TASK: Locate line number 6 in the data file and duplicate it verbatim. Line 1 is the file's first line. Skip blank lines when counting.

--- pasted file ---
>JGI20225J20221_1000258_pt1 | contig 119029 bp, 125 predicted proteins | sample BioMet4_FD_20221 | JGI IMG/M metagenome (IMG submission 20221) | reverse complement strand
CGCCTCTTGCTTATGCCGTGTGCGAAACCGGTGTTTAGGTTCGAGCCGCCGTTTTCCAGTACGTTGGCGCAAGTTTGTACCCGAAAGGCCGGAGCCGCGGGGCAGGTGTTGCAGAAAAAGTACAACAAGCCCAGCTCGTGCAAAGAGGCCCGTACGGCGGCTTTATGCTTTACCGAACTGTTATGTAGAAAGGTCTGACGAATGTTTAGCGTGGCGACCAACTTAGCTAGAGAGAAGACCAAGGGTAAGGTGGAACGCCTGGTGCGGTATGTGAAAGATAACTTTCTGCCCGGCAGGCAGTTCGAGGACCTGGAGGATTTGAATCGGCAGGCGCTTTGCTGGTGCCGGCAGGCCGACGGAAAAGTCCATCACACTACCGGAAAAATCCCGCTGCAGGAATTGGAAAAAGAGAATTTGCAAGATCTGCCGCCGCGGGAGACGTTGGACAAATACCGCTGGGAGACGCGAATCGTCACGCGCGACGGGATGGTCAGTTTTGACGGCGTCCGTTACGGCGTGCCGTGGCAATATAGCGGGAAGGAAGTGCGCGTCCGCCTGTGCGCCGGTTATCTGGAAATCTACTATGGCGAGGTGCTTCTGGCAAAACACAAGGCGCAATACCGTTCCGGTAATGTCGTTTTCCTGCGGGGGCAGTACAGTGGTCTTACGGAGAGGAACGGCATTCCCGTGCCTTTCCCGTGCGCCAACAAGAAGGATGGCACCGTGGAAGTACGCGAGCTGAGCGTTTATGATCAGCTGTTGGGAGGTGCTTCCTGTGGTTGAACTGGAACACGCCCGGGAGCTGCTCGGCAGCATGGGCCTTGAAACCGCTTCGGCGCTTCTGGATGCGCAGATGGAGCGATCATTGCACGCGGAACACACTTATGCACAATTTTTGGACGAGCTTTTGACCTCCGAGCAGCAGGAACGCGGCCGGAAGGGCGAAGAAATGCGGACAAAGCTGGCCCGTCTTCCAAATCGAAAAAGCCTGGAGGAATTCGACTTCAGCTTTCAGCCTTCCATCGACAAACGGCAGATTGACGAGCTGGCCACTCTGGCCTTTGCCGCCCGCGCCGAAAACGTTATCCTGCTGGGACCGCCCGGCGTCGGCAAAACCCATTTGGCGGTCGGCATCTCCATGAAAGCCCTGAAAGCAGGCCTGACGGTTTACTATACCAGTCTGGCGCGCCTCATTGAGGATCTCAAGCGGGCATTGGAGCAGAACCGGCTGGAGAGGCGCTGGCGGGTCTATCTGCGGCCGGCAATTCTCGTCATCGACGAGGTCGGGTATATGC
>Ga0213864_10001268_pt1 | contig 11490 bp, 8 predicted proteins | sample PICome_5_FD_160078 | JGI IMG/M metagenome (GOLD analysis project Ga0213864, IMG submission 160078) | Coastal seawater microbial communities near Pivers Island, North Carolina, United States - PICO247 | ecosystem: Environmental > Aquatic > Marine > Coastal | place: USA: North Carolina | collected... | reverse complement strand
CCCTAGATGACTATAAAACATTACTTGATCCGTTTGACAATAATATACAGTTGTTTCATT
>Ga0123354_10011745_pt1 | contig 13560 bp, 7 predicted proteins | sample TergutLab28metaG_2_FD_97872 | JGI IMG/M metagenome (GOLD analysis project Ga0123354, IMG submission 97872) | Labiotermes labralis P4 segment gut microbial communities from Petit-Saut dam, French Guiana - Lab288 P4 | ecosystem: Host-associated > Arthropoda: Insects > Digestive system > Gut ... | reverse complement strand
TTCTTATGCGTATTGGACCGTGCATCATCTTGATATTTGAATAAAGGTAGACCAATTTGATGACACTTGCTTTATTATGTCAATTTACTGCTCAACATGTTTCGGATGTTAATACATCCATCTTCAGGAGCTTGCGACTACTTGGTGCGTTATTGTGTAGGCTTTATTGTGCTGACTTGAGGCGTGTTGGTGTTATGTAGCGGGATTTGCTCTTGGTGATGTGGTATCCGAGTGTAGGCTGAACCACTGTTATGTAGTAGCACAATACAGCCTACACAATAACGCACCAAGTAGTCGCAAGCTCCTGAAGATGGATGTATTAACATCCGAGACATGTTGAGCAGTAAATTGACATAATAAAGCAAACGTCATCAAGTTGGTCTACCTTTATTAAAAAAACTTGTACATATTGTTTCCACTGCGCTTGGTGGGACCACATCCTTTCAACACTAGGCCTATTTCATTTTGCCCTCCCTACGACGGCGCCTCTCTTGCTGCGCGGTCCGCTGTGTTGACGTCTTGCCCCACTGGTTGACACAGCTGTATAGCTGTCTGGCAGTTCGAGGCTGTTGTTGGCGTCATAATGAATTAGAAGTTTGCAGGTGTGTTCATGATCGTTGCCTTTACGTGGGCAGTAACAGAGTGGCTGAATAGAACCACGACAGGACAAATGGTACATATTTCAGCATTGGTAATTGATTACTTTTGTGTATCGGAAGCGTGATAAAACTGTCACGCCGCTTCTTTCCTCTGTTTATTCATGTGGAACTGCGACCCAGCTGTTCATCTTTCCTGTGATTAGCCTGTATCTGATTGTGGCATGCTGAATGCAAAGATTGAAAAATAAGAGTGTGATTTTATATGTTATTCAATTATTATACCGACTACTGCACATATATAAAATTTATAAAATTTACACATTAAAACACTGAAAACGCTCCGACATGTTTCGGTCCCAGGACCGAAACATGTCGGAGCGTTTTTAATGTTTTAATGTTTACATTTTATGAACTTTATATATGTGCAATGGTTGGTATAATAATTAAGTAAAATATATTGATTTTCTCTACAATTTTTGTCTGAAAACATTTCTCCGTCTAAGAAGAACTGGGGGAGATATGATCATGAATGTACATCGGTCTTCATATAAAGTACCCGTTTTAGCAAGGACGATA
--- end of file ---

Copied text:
TTCTTATGCGTATTGGACCGTGCATCATCTTGATATTTGAATAAAGGTAGACCAATTTGATGACACTTGCTTTATTATGTCAATTTACTGCTCAACATGTTTCGGATGTTAATACATCCATCTTCAGGAGCTTGCGACTACTTGGTGCGTTATTGTGTAGGCTTTATTGTGCTGACTTGAGGCGTGTTGGTGTTATGTAGCGGGATTTGCTCTTGGTGATGTGGTATCCGAGTGTAGGCTGAACCACTGTTATGTAGTAGCACAATACAGCCTACACAATAACGCACCAAGTAGTCGCAAGCTCCTGAAGATGGATGTATTAACATCCGAGACATGTTGAGCAGTAAATTGACATAATAAAGCAAACGTCATCAAGTTGGTCTACCTTTATTAAAAAAACTTGTACATATTGTTTCCACTGCGCTTGGTGGGACCACATCCTTTCAACACTAGGCCTATTTCATTTTGCCCTCCCTACGACGGCGCCTCTCTTGCTGCGCGGTCCGCTGTGTTGACGTCTTGCCCCACTGGTTGACACAGCTGTATAGCTGTCTGGCAGTTCGAGGCTGTTGTTGGCGTCATAATGAATTAGAAGTTTGCAGGTGTGTTCATGATCGTTGCCTTTACGTGGGCAGTAACAGAGTGGCTGAATAGAACCACGACAGGACAAATGGTACATATTTCAGCATTGGTAATTGATTACTTTTGTGTATCGGAAGCGTGATAAAACTGTCACGCCGCTTCTTTCCTCTGTTTATTCATGTGGAACTGCGACCCAGCTGTTCATCTTTCCTGTGATTAGCCTGTATCTGATTGTGGCATGCTGAATGCAAAGATTGAAAAATAAGAGTGTGATTTTATATGTTATTCAATTATTATACCGACTACTGCACATATATAAAATTTATAAAATTTACACATTAAAACACTGAAAACGCTCCGACATGTTTCGGTCCCAGGACCGAAACATGTCGGAGCGTTTTTAATGTTTTAATGTTTACATTTTATGAACTTTATATATGTGCAATGGTTGGTATAATAATTAAGTAAAATATATTGATTTTCTCTACAATTTTTGTCTGAAAACATTTCTCCGTCTAAGAAGAACTGGGGGAGATATGATCATGAATGTACATCGGTCTTCATATAAAGTACCCGTTTTAGCAAGGACGATA